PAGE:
Over the past week I have gone over the 2014 season projection of every offensive position, major Rams offensive player, and the defense . Now that we have all the stats done, we will see if those stats will be enough to get the Rams into the playoffs.
After two seven win seasons, many are hoping, and expecting, the Rams to take the next step. Although there isn’t a stat that you can look at and say, “All playoff teams have that in common”, I am going to take a look at all playoff teams over the past three seasons and see if the Rams numbers compare.
Sam Bradford: 3,356 yards, 24 TDs, 14 INTs
2013 Playoff quarterback average: 4,135 yards, 30 TDs, 11 INTs
2012 Playoff quarterback average: 4,401 yards, 31 TDs, 13 INTs
2011 Playoff quarterback average: 4,042 yards, 28 TDs, 11 INTs
They say that the numbers never lie, but some of these stats may be a little misleading. However, there have been a total of six quarterbacks in the last that threw for more than 5,000 yards, and then five quarterbacks who threw for more than 40 touchdowns which can have a strong influence on the stats.
Taking a look at quarterbacks who play in a similar run-first scheme like the 49ers, Seahawks, Texans, and Bengals. Bradford is right there. The one number that would be nice if it went down is Bradford’s interception number. If the Rams quarterback threw between 8-12, the Rams would be in pretty good shape to make a playoff run.
However, seven of the leagues’s top 10 passing teams made the playoffs last season and that trend is consistent over the past three years with 20 of the 30 quarterbacks who were in the top ten, making the playoffs. Unfortunately for the Rams, 3,300 yards wouldn’t be enough to get Bradford in the top 10.
Rams Projected Total Rushing Yards: 2,054 yards, 15 TDs
2013 Playoff Team Average: 2,003 Yards, 15 TDs
2012 Playoff Team Average: 1,922 Yards, 16 TDs
2011 Playoff Team Average: 1,920 Yards, 14 TDs
One of the biggest myths in the NFL is that to win you need to be able to run the football, that is unless you have Aaron Rogers as your quarterback. The Rams don’t have Rogers as their quarterback, therefore, being able to run the football is going to be key.
Taking a look at the stats, the Rams’ projected rushing yards and touchdowns are right there with the playoff team average. However, unlike with the passing game how being in the top ten was a good indication of getting you in the playoffs, only 40% of running backs in the top ended up making the post season over the past three years.
This is a good indication as to the mindset now with NFL coaches and throwing the ball a lot more than they used to. The NFL is a passing league, and that is evident with these stats.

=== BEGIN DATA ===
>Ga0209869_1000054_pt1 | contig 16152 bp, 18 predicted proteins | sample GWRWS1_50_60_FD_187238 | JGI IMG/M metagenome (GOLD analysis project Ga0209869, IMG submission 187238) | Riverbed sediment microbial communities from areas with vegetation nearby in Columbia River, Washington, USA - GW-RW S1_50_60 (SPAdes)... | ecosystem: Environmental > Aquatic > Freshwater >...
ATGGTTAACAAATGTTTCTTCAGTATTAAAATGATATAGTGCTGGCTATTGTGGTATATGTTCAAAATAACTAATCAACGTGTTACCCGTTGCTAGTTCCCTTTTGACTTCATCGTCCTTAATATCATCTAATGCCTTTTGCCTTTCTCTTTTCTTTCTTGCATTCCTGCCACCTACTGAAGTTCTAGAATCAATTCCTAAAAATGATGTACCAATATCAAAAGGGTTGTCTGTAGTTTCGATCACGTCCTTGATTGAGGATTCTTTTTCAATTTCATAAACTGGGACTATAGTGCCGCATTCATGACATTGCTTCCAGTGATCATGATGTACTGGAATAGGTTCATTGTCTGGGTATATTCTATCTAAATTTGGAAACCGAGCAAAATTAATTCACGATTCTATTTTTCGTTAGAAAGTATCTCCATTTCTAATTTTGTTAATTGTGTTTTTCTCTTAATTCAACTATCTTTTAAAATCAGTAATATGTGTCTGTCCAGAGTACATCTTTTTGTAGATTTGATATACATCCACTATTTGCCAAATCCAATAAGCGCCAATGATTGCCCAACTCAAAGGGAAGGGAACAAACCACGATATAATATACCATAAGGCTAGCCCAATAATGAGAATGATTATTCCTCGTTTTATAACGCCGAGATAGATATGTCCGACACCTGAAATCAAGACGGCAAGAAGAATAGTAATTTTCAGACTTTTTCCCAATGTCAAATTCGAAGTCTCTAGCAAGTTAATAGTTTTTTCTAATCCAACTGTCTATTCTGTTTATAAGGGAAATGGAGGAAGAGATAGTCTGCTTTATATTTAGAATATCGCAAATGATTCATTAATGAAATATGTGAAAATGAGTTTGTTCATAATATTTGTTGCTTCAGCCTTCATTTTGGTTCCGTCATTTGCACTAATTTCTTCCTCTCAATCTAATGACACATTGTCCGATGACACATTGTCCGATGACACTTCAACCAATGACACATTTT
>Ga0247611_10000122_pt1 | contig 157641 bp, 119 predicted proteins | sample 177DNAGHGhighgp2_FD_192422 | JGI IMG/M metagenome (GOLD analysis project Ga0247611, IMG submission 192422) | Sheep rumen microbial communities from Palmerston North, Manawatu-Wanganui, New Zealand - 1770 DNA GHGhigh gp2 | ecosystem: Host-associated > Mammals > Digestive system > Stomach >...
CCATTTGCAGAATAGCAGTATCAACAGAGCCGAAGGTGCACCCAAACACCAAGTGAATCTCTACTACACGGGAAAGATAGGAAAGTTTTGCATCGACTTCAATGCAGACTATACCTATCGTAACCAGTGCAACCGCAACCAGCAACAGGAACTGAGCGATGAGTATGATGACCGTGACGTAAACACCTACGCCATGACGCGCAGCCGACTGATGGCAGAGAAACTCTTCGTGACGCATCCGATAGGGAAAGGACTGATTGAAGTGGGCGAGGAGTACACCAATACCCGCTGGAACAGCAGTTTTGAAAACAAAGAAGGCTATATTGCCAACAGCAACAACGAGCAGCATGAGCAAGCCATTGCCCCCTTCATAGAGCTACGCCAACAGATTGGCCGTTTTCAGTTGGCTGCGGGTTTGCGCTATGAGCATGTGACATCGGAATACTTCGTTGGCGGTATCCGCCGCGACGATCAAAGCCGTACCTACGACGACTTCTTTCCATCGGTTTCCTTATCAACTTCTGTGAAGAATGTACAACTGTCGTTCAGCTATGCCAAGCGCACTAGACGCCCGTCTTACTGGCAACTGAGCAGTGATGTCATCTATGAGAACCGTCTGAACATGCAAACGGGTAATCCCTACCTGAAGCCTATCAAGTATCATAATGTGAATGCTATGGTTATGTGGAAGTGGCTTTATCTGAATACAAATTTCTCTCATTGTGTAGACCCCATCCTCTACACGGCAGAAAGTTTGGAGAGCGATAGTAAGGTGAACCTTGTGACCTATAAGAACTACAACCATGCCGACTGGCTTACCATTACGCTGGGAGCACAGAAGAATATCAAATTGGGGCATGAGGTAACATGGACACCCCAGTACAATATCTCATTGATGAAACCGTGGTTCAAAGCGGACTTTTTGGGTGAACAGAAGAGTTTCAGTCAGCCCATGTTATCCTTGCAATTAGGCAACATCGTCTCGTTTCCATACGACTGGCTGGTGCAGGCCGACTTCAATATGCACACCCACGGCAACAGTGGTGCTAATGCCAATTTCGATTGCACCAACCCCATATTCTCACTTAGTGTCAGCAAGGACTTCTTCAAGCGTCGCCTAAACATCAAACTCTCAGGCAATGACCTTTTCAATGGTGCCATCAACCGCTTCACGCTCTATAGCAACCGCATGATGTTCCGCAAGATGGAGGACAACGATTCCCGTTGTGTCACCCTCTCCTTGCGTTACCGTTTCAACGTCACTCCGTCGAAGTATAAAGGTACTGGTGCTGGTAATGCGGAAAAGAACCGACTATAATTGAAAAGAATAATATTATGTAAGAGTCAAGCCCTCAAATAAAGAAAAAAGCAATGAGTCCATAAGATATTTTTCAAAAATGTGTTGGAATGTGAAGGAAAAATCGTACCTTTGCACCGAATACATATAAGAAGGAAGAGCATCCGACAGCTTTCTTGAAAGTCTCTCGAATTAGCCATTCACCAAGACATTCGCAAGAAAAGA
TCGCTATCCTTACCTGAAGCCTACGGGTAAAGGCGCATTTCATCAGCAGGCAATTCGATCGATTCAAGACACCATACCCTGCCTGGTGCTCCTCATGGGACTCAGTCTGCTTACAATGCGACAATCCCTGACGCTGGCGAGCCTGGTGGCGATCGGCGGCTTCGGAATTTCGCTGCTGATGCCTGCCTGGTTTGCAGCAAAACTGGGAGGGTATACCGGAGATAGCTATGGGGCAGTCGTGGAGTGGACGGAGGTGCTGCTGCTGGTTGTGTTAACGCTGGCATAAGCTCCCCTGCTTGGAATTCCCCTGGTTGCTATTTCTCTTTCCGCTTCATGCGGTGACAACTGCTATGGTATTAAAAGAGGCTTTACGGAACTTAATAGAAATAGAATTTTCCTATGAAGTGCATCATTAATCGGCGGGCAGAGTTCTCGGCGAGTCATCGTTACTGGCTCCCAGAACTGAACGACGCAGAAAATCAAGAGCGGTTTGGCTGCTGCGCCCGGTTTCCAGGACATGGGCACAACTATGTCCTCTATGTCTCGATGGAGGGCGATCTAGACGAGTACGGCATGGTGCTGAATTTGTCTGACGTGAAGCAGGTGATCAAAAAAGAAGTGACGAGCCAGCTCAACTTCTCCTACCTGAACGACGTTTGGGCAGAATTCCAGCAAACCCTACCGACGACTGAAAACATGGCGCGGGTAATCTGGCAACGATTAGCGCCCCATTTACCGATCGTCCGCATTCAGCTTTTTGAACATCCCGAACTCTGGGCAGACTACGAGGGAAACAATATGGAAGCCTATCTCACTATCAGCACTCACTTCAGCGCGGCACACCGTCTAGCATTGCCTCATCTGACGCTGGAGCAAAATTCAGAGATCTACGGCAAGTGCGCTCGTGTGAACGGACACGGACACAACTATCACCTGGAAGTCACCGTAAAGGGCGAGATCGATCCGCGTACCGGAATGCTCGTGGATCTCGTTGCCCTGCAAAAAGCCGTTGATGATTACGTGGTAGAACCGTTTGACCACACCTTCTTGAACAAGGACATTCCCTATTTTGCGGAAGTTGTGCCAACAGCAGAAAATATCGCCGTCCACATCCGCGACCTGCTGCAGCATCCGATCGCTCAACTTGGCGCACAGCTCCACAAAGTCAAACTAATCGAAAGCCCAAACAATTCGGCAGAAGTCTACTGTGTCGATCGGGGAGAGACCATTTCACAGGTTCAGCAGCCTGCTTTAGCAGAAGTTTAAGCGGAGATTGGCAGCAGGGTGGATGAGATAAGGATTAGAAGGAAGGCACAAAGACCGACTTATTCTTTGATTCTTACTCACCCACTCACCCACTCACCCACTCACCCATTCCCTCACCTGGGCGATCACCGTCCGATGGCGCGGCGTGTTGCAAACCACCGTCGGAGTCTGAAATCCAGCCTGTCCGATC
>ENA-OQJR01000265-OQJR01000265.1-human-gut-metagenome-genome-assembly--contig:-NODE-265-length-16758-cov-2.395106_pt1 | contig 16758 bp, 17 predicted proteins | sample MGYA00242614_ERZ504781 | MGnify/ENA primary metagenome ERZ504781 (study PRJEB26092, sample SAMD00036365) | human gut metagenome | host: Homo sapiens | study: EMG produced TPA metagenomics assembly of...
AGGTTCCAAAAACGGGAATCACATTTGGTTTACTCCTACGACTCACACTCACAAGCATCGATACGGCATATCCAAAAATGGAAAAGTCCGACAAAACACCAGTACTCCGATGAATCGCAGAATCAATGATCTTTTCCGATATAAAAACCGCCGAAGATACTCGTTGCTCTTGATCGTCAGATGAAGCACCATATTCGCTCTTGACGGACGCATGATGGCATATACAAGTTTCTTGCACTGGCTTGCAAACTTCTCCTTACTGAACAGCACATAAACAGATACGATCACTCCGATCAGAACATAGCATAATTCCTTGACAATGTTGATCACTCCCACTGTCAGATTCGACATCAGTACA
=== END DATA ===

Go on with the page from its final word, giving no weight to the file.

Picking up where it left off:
Rams Leading Receiver(Kenny Britt): 703 yards, 5 TDs
2013 Average: 1,094 yards, 7 TDs
2012 Average: 1,123 yards, 7 TDs
2011 Average: 1,135 yards, 8 TDs
As you can see the Rams fall below the playoff average over the past three years when it comes to their leading receiver, but that doesn’t mean that the Rams still can’t make the playoffs. A 1,000 yard receiver is helpful, but it isn’t necessary.
Last season the Seahawks won the Super Bowl without a 1,000 yard receiver, and only half of the teams with a wide receiver in the top ten in receiver yards made the playoffs. In fact only once in the last five years has the team with the league’s leading receiver, made the post season. Sure, having a 1,000 yard receiver would help, but it isn’t necessary.
Jared Cook: 539 Yards, 5 TDs
2013 Average: 642 Yards, 7 TDs
2012 Average: 612 Yards, 5 TDs
2011 Average: 761 Yards, 6 TDs
Once again, the Rams fall below the line, however, having a pass catching tight end isn’t necessary for a playoff run. Only eight teams in the past two years have made the playoffs after having a tight end in the top ten, and last season’s Super Bowl Champion Seattle Seahawks’ leading tight end only had 387 total yards receiving.
Jared Cook has the size and physicality to be a top ten tight end, and we saw what he can do against the Arizona Cardinals last season, but the Rams simply don’t use their tight ends like the Saints and Patriots.
Rams: 334 yards/game, 362 points, 16 INTs, 11 Fumble Recoveries, 56 sacks
2013 Playoff Average: 341 yards/game, 324 points, 17 INTs, 10 Fumble Recoveries, 44 Sacks
2012 Playoff Average: 339 yards/game, 362 points, 16 INTs, 11 Fumble Recoveries, 40 Sacks
2011 Playoff Average: 341 yards/game, 324 points, 17 INTs, 10 Fumble Recoveries, 40 Sacks
Unsurprisingly, by the looks of how the Rams’ defense’s projected stats compare to the playoff teams of the past three years, they have a playoff caliber defense. The scary thing is, they could be even better, especially in the sacks and points department.
Over the last three seasons, 50% of teams with defenses that ranked in the top 10 in total yards made the playoffs
Due to the fact that the Rams’ projected offensive stats didn’t really line up with the playoff average, the Rams are going to rely heavily on their defense to come through. Hopefully Gregg Williams has what it takes to get this defense to their full potential, because if he can do that, things are going to get scary.
Can The Rams Make The Playoffs?
It takes more than stats to make the playoffs, the Rams are still going to have to put wins together, and in a tough division that won’t be easy. Looking at the stats the Rams look to be right on the edge of getting into the postseason. Looks like we’re just going to have to wait it out and see if St. Louis can get to the playoffs for the first time since 2004.